Samsung owns the vast majority of the market share for Android, 29.6% in fact. That may not seem like a big number, but it dominates the competitors: in Q4 2013 alone Samsung shipped 86 million phones. That’s on top of a platform that already owns the vast majority of smartphone OS market share at a good 81%. This puts Samsung in a very good position to dictate what the current state of Android is….and it’s very far removed from creator Google’s vision.
It starts with Touchwiz as pointed out in a recent Forbes article. A Samsung technology to provide a new user experience and frontend to Android that replaces or adds many different features to the Android smartphone. Some good, some bad….while many critics argue that Touchwiz is a terrible and bloated interface, you can’t argue with sales numbers and hardware. This extended to other Samsung products including it’s popular television sets and a new OS in development at Samsung to replace Android: Tizen. But that hides the core of the “Android experience” as it’s been dubbed in the media. And Google wants Samsung to sit down, shut-up and keep licensing Google technology.
This is where Motorola came into play.
Acquiring Motorola for 12.5 billion dollars and then selling it for 2.91 billion on the surface seems like a bad business decision. And surely enough there were many pundits that made that call. But what the majority are forgetting are the numerous patents acquired from the sale for mobile technology (around 17,000 to be precise). This sale occurred in 2011. A few years later, Google decided to use Motorola to teach Samsung a lesson.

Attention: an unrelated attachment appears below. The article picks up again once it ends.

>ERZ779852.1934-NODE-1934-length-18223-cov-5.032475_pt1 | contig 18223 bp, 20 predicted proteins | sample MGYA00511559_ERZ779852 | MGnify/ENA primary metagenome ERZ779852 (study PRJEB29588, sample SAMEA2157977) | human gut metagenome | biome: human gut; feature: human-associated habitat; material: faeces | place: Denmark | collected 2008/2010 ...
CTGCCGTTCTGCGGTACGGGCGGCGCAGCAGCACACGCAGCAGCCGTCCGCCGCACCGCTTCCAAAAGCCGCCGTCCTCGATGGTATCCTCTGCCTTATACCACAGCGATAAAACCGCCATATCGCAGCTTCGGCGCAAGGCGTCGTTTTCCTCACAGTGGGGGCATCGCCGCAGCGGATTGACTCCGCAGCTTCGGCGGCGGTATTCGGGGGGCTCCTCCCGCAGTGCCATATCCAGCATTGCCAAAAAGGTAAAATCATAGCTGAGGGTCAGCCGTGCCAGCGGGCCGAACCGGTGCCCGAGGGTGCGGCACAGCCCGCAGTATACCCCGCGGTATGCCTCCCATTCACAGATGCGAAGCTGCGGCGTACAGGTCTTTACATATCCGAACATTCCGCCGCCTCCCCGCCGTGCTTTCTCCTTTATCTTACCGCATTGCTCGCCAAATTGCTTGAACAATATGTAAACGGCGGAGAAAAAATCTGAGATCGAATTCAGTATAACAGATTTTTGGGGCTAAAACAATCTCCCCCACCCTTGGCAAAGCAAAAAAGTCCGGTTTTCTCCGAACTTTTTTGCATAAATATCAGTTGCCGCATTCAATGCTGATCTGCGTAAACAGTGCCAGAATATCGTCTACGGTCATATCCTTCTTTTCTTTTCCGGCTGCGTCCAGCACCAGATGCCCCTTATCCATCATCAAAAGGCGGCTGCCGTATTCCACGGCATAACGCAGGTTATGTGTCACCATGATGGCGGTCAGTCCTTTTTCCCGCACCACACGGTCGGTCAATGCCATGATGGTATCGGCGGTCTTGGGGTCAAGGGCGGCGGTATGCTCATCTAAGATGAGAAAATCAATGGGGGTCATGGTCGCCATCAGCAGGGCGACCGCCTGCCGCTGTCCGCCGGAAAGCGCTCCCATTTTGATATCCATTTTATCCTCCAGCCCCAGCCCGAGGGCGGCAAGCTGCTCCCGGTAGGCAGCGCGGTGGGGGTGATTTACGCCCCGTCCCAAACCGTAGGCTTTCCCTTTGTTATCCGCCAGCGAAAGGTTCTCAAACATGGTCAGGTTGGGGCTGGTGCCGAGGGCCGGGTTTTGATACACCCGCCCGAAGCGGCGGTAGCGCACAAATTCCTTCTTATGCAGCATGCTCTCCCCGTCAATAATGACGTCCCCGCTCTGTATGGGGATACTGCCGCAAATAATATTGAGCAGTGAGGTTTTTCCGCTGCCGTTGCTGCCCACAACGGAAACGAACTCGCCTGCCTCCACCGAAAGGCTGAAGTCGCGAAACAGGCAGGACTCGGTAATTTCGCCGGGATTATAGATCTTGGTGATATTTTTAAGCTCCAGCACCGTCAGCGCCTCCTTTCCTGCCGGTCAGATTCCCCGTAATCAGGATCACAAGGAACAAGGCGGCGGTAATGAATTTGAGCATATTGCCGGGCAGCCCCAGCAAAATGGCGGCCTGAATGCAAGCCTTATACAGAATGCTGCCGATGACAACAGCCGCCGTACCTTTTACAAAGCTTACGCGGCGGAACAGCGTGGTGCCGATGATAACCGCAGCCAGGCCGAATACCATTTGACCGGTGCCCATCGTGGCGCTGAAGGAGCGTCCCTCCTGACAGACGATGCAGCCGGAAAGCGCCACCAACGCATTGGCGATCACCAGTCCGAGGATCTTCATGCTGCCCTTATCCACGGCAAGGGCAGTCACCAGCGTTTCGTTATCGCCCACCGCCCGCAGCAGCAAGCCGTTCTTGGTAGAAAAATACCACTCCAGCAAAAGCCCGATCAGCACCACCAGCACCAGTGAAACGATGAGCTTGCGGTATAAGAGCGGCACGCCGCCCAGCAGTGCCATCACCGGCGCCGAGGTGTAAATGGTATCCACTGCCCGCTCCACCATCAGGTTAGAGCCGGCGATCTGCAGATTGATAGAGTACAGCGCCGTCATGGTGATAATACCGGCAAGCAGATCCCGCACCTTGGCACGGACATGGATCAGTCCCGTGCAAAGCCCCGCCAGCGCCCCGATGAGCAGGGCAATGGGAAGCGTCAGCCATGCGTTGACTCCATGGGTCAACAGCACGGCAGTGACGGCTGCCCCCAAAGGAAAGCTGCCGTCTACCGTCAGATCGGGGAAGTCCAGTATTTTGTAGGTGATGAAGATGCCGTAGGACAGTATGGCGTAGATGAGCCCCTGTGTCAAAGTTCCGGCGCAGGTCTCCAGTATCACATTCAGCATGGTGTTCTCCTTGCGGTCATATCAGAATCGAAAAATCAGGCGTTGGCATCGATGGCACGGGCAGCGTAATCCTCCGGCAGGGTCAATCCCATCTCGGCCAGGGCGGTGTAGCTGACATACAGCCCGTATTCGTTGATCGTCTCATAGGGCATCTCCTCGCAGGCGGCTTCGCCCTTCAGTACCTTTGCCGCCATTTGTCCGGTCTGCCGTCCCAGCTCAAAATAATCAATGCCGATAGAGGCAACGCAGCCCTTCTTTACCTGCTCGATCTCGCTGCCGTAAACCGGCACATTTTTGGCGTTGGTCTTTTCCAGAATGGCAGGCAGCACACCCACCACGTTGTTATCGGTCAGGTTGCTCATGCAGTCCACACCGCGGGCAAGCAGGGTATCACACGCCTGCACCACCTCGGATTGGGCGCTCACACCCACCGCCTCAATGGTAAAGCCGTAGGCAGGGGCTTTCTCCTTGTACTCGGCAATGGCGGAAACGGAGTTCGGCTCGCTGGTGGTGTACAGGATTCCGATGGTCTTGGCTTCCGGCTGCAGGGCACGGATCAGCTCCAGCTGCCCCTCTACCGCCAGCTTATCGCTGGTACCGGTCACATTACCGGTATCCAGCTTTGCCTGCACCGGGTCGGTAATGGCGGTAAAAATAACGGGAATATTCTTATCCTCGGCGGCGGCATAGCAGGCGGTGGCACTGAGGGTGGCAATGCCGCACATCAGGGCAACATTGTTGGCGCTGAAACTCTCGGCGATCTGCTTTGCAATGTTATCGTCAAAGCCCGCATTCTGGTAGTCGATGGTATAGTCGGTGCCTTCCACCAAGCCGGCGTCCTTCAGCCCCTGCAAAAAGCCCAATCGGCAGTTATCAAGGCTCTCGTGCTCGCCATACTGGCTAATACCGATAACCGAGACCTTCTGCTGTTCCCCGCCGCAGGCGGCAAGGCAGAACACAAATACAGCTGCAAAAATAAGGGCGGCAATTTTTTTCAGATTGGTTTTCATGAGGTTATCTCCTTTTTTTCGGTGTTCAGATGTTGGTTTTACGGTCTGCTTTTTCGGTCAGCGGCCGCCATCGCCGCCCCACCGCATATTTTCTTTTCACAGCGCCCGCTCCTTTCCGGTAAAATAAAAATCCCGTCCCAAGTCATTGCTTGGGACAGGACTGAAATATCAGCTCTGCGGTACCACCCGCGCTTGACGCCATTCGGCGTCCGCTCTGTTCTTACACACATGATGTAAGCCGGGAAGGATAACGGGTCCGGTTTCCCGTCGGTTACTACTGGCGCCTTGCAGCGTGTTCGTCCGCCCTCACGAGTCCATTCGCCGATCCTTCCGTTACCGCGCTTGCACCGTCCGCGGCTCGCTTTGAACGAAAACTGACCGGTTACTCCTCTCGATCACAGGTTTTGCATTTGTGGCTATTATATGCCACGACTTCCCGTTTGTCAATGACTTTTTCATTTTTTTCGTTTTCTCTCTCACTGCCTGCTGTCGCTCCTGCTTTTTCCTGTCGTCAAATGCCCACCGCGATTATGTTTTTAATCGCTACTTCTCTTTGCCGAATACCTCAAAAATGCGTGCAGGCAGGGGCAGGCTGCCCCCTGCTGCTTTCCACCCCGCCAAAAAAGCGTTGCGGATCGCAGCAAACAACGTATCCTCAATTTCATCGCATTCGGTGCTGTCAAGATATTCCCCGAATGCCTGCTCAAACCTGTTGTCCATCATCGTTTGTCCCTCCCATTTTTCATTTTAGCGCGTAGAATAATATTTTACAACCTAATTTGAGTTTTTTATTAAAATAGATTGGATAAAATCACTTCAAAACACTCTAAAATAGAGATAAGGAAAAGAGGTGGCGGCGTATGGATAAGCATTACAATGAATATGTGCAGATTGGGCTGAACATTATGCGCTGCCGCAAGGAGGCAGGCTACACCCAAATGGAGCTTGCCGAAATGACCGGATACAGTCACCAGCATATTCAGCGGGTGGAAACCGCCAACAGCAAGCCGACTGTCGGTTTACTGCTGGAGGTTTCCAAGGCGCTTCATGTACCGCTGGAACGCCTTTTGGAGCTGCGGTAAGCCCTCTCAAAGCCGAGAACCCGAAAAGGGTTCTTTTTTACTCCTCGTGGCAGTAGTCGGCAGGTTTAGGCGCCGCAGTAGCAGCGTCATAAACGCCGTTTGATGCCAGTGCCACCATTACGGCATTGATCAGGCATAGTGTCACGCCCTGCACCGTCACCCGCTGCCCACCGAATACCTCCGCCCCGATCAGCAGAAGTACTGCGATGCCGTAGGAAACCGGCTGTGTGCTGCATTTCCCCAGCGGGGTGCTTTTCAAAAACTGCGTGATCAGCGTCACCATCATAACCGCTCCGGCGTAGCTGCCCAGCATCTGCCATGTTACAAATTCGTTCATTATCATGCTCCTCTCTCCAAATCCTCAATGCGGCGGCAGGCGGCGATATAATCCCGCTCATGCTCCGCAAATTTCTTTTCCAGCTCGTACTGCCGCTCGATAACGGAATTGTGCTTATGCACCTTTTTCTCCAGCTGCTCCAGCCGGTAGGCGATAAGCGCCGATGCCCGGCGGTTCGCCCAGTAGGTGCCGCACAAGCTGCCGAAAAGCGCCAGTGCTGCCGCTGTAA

Enter the Motorola Droid RAZR, X and G. Three popular phones that run almost bare stock Android. The purpose of these phones were simple, show users what fast, simple Android could do on it’s own. Google also began focusing more effort on the Nexus line, dropping Samsung as the manufacturer and taking on LG to release the Nexus 4.
Clearly the growing popularity of these phones and the market share of Motorola under Google was threatening to Samsung. So they decided to cut a deal in which they would license Google technology for 10 years. Effectively cutting off Tizen and with promises that Samsung would stop cutting out stock Android apps for it’s own Touchwiz interface.
The next day, Lenovo bought Motorola from Google for 2.91 billion dollars.